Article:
In Praise of Bakeries, Part I

I lived in Roswell, NM, for much of the early 1990s.  One of the pleasures of early 1990 Roswell was driving by the Rainbo bakery and smelling the fresh bread being baked.  Another treat for me was to check out the spur where the Santa Fe Railway brought in covered hoppers of flour.

Roswell II

Site of Bakery in Roswell.  Green dots denote the former unloading area.

Sadly, it is all gone now with the exception of a few relics.  The green dots above show where the cars were spotted for unloading and the base upon which the silos sat that stored the flour.  The flour was pneumatically carried from the train car to the silos and from the silos to the bakery.  I am not sure if the remaining structure was related to the bakery.  I remember to pneumatic tube that carried the flour to the bakery was pretty long and may have gone to a structure that has now been demolished.

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View of the silos that once stood in Roswell, NM. Must have been a busy week, normally only 1 to 2 cars of flour was spotted. You can see the pneumatic tube heading towards the bakery on the right hand side of photo.  It was high to prevent interfering with vehicle traffic, 1993.– ©C. Hunt photo

The bakery in Roswell would normally receive 1 to 2 cars once to twice a week.  It was a small, but very steady customer.

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Pillsbury car spotted at bakery 1992.– ©C. Hunt photo

1992

Reverse side of silos. — ©C. Hunt photo

I wish I had taken more photos of the overall operation.  As usual, I didn’t think I was capturing the closing days of something that had been going on for many years.

1993 local coming into Roswell II

ATSF local coming into town in 1993.  Note UP flour car destined for the bakery.– ©C. Hunt photo

Above is an action shot I caught while the ATSF local down from Clovis heading to Carlsbad stopped in Roswell.  The local generally had to switch the bakery and the Budweiser distributor and often the team track and Miller distributor.  The Coors distributor and lumber yard were regular but less frequent customers.  There was a smattering of irregular customers also in the area including a dairy, a Christmas ornament factory and a waste recycling facility.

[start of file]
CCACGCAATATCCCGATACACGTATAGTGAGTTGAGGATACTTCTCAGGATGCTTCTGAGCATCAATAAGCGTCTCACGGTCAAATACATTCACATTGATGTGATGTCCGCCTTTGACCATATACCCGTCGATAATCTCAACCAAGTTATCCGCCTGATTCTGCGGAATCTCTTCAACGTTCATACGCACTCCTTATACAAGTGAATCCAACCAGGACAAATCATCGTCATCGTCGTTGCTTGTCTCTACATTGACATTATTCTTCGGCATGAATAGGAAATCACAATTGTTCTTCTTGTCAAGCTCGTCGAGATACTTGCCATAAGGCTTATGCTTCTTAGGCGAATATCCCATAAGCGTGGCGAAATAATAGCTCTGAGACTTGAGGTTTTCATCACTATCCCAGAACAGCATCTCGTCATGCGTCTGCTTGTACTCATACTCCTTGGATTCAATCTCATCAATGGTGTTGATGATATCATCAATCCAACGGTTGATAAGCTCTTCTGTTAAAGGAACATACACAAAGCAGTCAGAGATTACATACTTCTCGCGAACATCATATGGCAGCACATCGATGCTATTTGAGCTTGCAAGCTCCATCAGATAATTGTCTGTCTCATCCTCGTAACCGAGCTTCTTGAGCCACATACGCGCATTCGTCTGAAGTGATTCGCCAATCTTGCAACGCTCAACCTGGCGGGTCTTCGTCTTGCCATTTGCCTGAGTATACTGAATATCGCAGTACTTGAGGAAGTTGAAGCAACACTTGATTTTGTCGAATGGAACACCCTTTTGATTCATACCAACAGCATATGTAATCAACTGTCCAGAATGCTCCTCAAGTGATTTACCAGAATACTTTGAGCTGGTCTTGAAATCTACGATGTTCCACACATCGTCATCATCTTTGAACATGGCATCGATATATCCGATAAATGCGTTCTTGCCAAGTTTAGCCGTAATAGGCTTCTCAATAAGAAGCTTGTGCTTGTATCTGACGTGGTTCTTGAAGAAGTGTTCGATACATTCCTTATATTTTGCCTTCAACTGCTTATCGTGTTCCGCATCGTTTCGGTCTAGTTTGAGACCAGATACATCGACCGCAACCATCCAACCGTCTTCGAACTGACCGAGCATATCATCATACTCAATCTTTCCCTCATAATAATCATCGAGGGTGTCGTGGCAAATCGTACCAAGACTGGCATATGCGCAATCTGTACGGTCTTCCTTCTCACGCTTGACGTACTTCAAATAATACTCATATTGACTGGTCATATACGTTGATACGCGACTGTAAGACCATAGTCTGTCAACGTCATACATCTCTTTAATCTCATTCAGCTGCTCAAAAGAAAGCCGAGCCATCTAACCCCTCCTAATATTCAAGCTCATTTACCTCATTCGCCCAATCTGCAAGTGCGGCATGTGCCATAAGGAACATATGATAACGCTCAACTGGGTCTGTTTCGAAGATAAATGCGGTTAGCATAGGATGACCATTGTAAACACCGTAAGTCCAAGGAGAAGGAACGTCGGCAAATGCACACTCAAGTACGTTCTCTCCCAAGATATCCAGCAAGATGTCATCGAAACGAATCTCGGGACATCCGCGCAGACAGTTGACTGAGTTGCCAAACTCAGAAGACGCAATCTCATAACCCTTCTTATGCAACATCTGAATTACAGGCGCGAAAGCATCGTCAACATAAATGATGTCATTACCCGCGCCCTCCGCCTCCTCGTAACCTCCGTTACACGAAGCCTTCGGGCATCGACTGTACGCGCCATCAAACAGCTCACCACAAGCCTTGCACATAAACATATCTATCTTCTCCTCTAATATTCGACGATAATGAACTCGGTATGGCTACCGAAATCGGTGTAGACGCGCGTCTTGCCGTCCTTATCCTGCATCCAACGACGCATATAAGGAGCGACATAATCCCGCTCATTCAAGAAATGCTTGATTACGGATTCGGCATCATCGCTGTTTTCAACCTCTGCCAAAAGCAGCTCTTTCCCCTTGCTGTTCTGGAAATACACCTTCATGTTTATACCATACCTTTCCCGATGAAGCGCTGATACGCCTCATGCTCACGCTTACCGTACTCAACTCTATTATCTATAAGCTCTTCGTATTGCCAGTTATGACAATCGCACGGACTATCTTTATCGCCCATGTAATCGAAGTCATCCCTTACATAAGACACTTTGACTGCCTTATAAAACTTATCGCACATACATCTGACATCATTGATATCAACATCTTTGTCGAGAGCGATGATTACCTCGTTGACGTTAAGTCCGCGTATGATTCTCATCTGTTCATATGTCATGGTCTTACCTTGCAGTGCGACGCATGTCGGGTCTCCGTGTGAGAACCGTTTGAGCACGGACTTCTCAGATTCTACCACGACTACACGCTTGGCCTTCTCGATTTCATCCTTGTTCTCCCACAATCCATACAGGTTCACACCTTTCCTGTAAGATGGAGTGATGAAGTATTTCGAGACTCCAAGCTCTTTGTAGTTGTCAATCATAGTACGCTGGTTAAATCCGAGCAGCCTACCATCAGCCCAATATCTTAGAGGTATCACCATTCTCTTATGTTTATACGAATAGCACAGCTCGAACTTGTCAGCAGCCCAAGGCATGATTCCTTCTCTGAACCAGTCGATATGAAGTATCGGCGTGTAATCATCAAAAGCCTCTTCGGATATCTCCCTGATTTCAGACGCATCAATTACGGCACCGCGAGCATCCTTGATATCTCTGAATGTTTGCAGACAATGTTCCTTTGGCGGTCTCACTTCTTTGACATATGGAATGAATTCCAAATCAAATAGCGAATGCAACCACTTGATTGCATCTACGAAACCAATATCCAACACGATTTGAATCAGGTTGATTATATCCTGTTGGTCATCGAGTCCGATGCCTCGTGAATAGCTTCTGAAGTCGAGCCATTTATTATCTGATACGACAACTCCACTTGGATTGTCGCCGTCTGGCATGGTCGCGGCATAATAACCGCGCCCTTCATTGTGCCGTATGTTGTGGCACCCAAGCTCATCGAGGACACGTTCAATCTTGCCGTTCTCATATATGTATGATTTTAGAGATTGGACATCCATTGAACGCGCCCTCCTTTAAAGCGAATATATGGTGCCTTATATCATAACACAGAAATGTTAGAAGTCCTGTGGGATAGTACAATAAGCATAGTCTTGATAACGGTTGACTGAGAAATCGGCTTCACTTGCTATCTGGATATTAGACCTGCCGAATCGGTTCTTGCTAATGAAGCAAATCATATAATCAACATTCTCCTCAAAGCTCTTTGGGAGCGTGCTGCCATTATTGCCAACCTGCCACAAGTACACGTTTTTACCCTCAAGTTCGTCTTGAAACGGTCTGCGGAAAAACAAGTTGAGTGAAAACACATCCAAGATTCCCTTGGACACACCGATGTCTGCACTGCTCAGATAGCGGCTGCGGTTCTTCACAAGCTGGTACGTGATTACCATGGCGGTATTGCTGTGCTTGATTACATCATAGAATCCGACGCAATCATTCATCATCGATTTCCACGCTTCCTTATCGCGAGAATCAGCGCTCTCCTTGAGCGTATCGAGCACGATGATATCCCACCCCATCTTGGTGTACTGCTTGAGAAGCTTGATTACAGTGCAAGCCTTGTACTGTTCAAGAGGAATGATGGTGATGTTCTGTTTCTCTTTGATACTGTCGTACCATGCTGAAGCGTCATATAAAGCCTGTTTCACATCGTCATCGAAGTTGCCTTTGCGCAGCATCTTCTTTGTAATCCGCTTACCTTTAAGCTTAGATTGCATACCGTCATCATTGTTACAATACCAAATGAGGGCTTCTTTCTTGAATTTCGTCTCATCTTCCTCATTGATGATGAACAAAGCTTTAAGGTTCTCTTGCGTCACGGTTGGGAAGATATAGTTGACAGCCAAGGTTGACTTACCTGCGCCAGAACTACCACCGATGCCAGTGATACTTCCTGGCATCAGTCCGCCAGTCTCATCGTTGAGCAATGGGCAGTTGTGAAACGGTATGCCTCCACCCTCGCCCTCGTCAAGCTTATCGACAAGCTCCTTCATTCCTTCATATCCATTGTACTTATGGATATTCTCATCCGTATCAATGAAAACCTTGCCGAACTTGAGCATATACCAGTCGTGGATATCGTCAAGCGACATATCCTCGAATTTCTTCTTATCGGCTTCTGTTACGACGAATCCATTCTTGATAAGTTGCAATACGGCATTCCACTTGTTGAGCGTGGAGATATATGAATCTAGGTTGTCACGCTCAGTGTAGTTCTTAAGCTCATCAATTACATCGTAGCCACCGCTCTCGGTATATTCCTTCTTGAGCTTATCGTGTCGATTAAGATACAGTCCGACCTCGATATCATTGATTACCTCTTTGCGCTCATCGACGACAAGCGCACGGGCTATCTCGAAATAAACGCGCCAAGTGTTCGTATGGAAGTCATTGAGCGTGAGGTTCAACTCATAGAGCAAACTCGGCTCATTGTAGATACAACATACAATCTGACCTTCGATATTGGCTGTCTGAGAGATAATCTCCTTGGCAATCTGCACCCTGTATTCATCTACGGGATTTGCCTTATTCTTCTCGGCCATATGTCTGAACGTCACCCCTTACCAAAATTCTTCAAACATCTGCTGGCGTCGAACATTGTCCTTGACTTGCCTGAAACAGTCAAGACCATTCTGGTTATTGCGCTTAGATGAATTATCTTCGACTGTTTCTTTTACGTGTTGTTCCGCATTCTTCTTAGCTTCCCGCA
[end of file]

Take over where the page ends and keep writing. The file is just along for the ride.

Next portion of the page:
If you model the mid-1990s or earlier, a bakery is worth considering for your layout.  They were widespread and regular customers and often received smaller cars.   You don’t even have to model the whole operation.  You can just model the silos with the bakery being theoretically just off the layout just as the above photos suggest and as B. Smith did on his LCN RR.

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B. Smith only modelled the silos.  The bakery sits just off the layout.

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His bakery also receives corn syrup by rail so there is also a tank (on the left) in his unloading area.  His bakery is usually good for a couple of covered hoppers and an occasional corn syrup tank car.

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In part II of this series, I will discuss a little more about modelling bakery operations and discuss rolling stock options.

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2 thoughts on “In Praise of Bakeries, Part I

  1. Reblogged this on Andrew's Trains – Formerly andrews-trains.fotopic.net and commented:
    Bakeries make for fascinating operations on a model railroad. They can be modelled with minimal facilities (such as the unloading areas – silos, tanks and such) or full blown with the entire bakery building and office complex should you have the space. Being space poor, the silo and tank thing (really the most detailed part of the operation) appeals to me the most. I’ve blogged about Bakeries as on-line customers (Mrs Baird’s on the Bergstrom Lead in Austin, TX) here before as has Lance Mindheim (Miami, FL).

    Small and larger bakeries continued to use rail for inbound loads until the early 1990s. Rails West has some great history in this post (part 1 of at least 2) and it is really worth the read. I hope that you enjoy. Thanks go to Rails West for sharing his personal knowledge of the industry.

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